As the nation navigates an unprecedented shift to online learning, standardized test data show students without computer or internet access are already far behind their peers in reading and math achievement.
These gaps are likely to be exacerbated by remote learning. Federal policymakers, philanthropists, and internet providers looking to mitigate the negative effects of distance learning can use student survey data from the National Assessment of Educational Progress (NAEP) to target state-level investments, and state policymakers and district leaders can consider collecting similar data on a local level. Continued data collection—especially on the 2021 NAEP, if possible—will be critical for understanding the effects of this sweeping change on student outcomes.
Students without internet or computer access are already behind academically
The NAEP is a biennial test given to a representative sample of 4th and 8th graders in all 50 states, and NAEP scores are one of the primary benchmarks education stakeholders use to track and compare American students’ academic performance. The administration of the NAEP is accompanied by a survey, which, in 2019, asked students to report their access to the internet and a computer (desktop, laptop, and/or tablet) in the home.
Access to online resources increases with age; among 8th graders who completed the survey last year, 89 percent reported having access to the internet and a computer, compared with 81 percent of 4th graders.
Although a smaller share of students lack access to technology in 8th grade compared with 4th grade, the digital achievement gap is wider for older students. Students with full access to technology scored at least half a standard deviation higher on the NAEP, relative to those without access. This is the equivalent (PDF) of roughly 9 and 14 months of learning, for 4th grade math and reading, respectively, and about 27 months of learning in 8th grade. This achievement gap is large but slightly smaller than the gap between those who are identified as eligible for the National School Lunch (NSL) program and those who were not (the NSL gap ranges from 0.66 to 0.75 standard deviations).
Access to the internet and a computer is strongly correlated with family income and other factors, such as local internet infrastructure. In 2018, 17 percent of children ages 5 to 17 lived in poverty in the United States. Though the share of 8th grade students who report limited technology access (11 percent) is lower than the national poverty rate, students with limited technology are more likely to be low income.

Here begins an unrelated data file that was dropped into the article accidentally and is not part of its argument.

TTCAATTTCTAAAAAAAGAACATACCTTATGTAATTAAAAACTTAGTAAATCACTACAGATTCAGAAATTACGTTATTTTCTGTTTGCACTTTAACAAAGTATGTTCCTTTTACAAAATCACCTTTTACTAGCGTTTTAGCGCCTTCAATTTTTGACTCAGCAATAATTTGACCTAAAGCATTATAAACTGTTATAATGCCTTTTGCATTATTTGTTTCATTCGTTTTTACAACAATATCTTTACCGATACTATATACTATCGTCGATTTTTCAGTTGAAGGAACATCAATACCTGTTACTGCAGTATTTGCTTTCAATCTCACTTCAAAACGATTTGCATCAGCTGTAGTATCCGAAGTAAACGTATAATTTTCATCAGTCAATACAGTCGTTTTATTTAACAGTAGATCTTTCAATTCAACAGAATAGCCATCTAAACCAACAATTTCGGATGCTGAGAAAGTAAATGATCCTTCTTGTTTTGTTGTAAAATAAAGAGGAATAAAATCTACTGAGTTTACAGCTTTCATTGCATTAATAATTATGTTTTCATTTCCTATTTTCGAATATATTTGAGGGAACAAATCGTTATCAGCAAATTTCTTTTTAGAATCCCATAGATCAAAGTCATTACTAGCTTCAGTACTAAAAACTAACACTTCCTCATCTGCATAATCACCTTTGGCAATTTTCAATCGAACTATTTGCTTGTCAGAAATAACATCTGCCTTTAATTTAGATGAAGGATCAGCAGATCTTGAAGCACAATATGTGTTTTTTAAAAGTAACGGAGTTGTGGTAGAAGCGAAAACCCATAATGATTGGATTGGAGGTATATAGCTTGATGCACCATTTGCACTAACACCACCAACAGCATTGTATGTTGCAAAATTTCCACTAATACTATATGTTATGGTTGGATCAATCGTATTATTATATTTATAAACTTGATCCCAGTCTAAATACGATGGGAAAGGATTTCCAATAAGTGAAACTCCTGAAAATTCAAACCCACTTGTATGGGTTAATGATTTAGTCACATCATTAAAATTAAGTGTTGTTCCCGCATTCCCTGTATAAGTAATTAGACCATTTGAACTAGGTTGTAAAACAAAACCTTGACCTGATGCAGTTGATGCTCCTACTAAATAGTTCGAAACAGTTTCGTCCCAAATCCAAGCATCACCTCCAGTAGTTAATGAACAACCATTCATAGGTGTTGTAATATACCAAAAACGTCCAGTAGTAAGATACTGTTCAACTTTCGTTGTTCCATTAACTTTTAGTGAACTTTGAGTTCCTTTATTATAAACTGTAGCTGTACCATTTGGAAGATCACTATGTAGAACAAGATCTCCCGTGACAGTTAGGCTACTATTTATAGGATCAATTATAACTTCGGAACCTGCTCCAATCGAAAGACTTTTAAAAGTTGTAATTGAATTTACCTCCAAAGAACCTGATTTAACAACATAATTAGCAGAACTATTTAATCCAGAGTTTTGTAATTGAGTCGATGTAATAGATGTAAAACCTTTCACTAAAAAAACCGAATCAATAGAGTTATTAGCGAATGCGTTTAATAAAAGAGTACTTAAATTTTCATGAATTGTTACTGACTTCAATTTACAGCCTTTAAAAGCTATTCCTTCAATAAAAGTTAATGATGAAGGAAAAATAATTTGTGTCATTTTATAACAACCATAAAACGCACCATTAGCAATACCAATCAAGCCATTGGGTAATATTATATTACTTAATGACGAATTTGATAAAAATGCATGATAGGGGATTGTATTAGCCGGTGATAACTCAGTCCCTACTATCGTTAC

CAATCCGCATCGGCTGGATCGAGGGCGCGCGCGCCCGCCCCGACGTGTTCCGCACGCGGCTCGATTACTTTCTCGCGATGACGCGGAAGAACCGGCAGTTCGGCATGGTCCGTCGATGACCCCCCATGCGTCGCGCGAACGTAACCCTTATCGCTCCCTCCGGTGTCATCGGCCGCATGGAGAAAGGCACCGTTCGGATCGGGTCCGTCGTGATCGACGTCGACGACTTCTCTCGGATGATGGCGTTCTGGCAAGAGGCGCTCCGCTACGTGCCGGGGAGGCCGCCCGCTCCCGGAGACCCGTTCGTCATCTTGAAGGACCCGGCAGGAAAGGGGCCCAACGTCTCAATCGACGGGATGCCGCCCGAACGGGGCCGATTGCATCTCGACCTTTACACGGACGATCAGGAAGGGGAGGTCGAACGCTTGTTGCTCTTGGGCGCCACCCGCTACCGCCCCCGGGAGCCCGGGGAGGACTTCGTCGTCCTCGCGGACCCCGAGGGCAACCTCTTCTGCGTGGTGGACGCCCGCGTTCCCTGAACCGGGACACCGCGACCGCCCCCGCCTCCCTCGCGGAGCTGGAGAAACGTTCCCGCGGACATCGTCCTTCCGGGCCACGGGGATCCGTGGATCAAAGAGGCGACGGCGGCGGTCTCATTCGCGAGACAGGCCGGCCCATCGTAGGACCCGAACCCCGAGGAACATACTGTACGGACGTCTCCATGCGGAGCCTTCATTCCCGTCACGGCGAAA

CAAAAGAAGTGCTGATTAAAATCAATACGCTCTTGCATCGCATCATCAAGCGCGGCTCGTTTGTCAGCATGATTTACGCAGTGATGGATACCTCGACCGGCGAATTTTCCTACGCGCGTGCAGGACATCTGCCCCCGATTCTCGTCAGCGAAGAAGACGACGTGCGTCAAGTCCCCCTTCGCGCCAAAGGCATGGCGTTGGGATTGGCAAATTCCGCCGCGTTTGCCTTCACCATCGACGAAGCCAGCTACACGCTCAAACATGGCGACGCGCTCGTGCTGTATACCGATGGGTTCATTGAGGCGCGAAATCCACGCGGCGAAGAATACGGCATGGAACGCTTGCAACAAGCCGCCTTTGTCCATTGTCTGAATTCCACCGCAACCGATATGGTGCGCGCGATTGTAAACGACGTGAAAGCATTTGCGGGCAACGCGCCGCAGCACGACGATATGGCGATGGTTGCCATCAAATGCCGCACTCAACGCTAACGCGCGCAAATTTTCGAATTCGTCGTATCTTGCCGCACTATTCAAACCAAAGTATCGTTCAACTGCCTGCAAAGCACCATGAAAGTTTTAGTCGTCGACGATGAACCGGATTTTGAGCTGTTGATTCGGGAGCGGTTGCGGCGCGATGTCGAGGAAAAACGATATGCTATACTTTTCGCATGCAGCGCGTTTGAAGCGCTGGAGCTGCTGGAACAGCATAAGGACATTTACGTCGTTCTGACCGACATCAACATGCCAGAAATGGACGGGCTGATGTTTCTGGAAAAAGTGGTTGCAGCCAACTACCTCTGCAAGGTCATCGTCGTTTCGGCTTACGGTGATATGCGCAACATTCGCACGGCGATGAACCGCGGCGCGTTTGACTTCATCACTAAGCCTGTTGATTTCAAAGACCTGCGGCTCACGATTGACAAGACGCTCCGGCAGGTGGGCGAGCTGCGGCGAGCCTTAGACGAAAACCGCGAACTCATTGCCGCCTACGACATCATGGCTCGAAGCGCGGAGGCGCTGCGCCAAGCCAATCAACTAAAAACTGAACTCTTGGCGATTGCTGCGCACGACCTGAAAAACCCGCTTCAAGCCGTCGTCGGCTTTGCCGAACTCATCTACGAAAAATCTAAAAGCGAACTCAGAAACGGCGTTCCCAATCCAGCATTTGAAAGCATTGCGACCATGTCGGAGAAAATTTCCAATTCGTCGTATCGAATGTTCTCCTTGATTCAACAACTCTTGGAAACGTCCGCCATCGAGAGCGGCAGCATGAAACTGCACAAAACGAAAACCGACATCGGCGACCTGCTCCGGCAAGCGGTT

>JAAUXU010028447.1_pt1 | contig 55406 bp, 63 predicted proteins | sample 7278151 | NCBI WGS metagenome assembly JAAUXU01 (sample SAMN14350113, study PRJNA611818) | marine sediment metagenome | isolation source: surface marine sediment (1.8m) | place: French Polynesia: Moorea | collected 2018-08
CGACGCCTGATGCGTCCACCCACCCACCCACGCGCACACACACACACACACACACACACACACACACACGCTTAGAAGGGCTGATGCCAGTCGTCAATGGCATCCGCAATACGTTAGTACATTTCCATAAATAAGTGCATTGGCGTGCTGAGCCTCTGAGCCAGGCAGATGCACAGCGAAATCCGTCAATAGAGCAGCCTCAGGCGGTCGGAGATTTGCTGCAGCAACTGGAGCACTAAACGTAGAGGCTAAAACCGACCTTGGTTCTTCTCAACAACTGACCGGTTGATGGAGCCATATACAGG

The achievement gap is wider in states where a small share of students lack technology access
States with relatively high student access to technology should not assume the digital divide is less of a concern in their state. In contrast, we find that the size of the NAEP achievement gap generally increases as technology coverage increases.
For example, Massachusetts, which posted the highest 8th grade math scores on the 2019 NAEP, also reported the highest percentage of 8th graders with access to the internet and a computer at home (93 percent, tied with New Jersey). However, the small number of 8th graders surveyed in Massachusetts without access to a device and/or the internet at home are, on average, more than 40 months of learning behind their peers with technology.
Students without remote learning access in high-access states, like Massachusetts, are at a higher risk of poor academic performance as schools switch to remote learning. Lack of technology in the home will likely exacerbate the issue when the ability to “attend” school relies on the availability of a computer and a reliable internet connection.
Future NAEP assessments will provide insights into changes in digital access and achievement gaps
Though many school districts are trying to remedy gaps in access to remote learning, the NAEP assessments in early 2021 could help us understand the effect of the COVID-19 pandemic on these student outcomes. These achievement data will only be useful with the student survey, which allows us to understand the student’s home context.
In 2019, however, six states opted out of the survey: Alaska, Colorado, Montana, New Hampshire, South Dakota, and Utah. We don’t have home technology information for these states, and policymakers will not have a baseline for assessing future technology achievement gaps.
State agencies face many challenges at the moment. If the main NAEP can be administered in the winter and spring of 2021, these assessments should be a priority for state education agencies. States should ensure their NAEP students take the accompanying survey and should push for new questions related to COVID-19. These questions could help states and districts understand how students received instruction during the pandemic and identify the long-term challenges in remediating remote learning loss.